This fire was responsible for the loss of most of the silent films produced by Fox Film Corporation before 1932. Also destroyed were Educational Pictures negatives and films of several other studios. It brought attention to the potential for decaying nitrate film to spontaneously ignite, and changed the focus of film preservation efforts to include a greater focus on fire safety.
The early motion picture industry primarily used nitrocellulose film stock, commonly called nitrate film. This film is flammable, and produces its own oxygen supply as it burns. Nitrate fires burn rapidly, and cannot typically be extinguished, capable of burning even underwater. Additionally, nitrocellulose is subject to thermal decomposition and hydrolysis, breaking down over time in the presence of high temperatures and moisture. This decaying film stock releases nitrogen oxides that themselves contribute to the decay and make the damaged film burn more easily. Under the right conditions, nitrate film can even spontaneously combust. In part because of substantial variability in the manufacturing of early film, there is considerable uncertainty about the circumstances necessary for self-ignition. Sustained temperatures of 106 °F (41 °C) or higher, large quantities of nitrate film, increased humidity, poor ventilation, and aged or decaying film have all been considered risk factors. Most such fires in film archives have taken place in heat waves during summer months, in closed facilities with limited ventilation, exacerbating several of these variables. Especially in confined areas, such fires can result in explosions.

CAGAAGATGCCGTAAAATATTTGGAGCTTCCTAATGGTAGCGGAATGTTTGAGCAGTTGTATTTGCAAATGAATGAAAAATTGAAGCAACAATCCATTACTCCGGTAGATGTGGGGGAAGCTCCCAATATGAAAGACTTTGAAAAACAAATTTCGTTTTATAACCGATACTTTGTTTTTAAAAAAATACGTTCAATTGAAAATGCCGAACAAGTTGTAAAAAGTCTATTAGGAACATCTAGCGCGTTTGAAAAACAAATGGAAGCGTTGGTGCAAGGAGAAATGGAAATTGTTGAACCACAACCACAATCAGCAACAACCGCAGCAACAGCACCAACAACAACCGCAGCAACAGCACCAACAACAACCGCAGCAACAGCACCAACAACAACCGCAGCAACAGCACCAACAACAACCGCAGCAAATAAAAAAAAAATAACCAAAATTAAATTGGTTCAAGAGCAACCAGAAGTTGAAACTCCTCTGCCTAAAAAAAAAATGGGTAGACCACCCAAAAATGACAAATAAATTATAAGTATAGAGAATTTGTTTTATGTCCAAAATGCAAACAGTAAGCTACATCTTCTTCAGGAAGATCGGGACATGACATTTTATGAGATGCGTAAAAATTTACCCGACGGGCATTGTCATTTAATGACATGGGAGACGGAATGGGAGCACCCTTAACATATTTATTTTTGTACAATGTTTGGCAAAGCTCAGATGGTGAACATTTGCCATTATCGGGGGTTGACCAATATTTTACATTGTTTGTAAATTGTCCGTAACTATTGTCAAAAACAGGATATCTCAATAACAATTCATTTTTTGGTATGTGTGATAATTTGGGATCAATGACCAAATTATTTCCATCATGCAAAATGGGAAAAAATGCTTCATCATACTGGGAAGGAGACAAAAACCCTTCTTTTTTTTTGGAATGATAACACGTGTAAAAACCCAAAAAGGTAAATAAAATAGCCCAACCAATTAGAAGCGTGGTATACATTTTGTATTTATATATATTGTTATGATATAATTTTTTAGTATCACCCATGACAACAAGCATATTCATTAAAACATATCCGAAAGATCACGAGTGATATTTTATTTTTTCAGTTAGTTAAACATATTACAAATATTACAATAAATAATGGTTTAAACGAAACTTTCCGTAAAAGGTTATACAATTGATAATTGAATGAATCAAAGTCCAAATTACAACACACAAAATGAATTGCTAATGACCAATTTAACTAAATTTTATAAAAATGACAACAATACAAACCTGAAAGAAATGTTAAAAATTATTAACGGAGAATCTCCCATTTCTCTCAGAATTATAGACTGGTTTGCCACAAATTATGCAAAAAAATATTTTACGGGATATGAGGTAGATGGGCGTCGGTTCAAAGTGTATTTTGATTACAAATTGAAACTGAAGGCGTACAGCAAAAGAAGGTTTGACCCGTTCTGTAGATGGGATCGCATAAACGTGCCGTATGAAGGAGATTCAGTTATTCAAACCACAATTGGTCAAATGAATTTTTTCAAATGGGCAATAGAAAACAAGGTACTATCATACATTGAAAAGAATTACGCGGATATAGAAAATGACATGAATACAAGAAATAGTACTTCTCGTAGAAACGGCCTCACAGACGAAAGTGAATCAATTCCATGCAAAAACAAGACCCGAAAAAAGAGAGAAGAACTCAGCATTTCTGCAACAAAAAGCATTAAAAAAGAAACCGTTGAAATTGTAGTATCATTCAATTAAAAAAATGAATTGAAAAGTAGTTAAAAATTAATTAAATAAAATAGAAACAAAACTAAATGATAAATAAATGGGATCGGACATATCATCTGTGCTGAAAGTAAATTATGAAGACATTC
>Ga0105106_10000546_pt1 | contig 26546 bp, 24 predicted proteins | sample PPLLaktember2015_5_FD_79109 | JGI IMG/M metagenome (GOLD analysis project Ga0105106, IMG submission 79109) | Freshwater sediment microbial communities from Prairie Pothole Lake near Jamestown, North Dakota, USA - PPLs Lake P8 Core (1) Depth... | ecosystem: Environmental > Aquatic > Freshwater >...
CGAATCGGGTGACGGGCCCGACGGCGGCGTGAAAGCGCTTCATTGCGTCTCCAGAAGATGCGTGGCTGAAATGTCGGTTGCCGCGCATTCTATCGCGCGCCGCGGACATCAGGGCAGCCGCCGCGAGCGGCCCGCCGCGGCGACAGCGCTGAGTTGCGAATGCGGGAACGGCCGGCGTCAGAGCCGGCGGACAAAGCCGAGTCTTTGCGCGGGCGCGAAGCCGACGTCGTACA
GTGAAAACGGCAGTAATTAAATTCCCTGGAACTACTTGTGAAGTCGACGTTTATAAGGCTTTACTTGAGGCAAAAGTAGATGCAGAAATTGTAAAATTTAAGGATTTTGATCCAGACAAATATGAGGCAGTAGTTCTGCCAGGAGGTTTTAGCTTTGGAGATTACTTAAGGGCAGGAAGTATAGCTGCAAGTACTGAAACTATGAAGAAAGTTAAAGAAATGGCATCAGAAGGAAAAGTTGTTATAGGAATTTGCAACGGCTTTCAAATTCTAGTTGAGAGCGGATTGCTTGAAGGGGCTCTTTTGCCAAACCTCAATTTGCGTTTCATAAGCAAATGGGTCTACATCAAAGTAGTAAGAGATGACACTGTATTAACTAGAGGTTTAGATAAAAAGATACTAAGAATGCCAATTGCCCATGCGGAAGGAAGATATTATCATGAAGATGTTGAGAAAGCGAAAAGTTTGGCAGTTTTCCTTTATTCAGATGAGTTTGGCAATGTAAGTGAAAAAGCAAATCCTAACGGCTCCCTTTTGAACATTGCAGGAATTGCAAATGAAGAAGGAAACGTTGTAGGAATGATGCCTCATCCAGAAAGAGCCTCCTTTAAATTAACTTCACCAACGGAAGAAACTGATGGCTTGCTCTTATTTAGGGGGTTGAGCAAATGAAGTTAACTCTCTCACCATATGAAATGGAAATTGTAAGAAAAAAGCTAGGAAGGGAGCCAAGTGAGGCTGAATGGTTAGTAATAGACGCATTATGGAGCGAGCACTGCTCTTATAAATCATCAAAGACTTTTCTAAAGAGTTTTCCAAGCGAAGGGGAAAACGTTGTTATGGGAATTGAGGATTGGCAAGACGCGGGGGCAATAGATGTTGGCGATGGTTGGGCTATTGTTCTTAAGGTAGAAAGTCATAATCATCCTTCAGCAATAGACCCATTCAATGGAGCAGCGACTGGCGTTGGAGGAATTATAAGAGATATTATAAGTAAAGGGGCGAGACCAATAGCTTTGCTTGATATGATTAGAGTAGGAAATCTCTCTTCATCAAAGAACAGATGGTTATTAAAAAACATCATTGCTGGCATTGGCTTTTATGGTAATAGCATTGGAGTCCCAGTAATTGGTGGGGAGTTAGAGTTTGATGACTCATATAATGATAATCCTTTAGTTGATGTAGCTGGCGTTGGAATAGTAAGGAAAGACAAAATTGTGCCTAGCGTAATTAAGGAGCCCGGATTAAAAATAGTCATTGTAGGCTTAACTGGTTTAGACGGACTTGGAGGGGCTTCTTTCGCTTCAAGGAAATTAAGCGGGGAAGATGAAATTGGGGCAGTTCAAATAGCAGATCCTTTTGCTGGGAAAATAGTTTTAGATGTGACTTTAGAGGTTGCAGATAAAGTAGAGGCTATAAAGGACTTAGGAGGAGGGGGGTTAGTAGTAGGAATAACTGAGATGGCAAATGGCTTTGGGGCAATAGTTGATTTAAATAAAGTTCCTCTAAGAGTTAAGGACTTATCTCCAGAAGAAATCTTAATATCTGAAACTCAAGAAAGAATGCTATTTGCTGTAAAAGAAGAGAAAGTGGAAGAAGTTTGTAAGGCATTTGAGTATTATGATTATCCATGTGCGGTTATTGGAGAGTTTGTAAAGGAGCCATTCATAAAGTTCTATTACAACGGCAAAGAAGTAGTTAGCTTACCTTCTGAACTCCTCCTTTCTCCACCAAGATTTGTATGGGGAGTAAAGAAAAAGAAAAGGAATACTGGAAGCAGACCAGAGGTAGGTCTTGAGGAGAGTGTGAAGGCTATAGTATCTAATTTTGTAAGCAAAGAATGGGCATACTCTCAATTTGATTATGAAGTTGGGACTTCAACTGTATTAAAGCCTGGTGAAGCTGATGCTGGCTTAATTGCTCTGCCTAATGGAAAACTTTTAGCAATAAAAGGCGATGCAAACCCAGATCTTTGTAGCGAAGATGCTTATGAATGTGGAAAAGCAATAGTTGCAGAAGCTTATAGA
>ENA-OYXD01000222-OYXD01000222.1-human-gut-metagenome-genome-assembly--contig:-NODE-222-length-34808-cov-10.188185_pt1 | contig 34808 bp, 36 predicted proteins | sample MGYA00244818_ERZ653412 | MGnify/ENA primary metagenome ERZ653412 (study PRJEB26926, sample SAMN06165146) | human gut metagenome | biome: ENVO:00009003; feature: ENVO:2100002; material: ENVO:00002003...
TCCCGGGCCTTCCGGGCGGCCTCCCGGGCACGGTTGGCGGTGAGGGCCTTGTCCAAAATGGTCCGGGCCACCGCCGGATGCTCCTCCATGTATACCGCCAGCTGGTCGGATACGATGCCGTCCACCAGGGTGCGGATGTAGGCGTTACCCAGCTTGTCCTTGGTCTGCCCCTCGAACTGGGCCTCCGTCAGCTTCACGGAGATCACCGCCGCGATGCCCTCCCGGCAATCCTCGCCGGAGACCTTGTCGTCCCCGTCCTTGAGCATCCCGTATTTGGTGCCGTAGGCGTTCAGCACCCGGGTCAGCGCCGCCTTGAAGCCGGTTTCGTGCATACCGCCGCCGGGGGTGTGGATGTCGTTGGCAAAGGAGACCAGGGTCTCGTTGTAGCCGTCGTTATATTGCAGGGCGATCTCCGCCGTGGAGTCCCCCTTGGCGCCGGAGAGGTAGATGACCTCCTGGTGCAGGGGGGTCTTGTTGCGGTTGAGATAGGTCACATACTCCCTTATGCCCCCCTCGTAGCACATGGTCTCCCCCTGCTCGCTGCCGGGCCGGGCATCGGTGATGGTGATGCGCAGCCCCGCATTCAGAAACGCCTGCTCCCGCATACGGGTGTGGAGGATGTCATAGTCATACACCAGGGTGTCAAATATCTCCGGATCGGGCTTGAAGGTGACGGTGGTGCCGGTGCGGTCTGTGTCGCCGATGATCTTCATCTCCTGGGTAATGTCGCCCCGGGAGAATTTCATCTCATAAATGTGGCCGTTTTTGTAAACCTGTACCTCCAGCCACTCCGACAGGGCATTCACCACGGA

Large and dangerous fires sometimes resulted. On 4 May 1897, one of the first major fires involving nitrate film began when a Lumière projector caught fire at the Bazar de la Charité in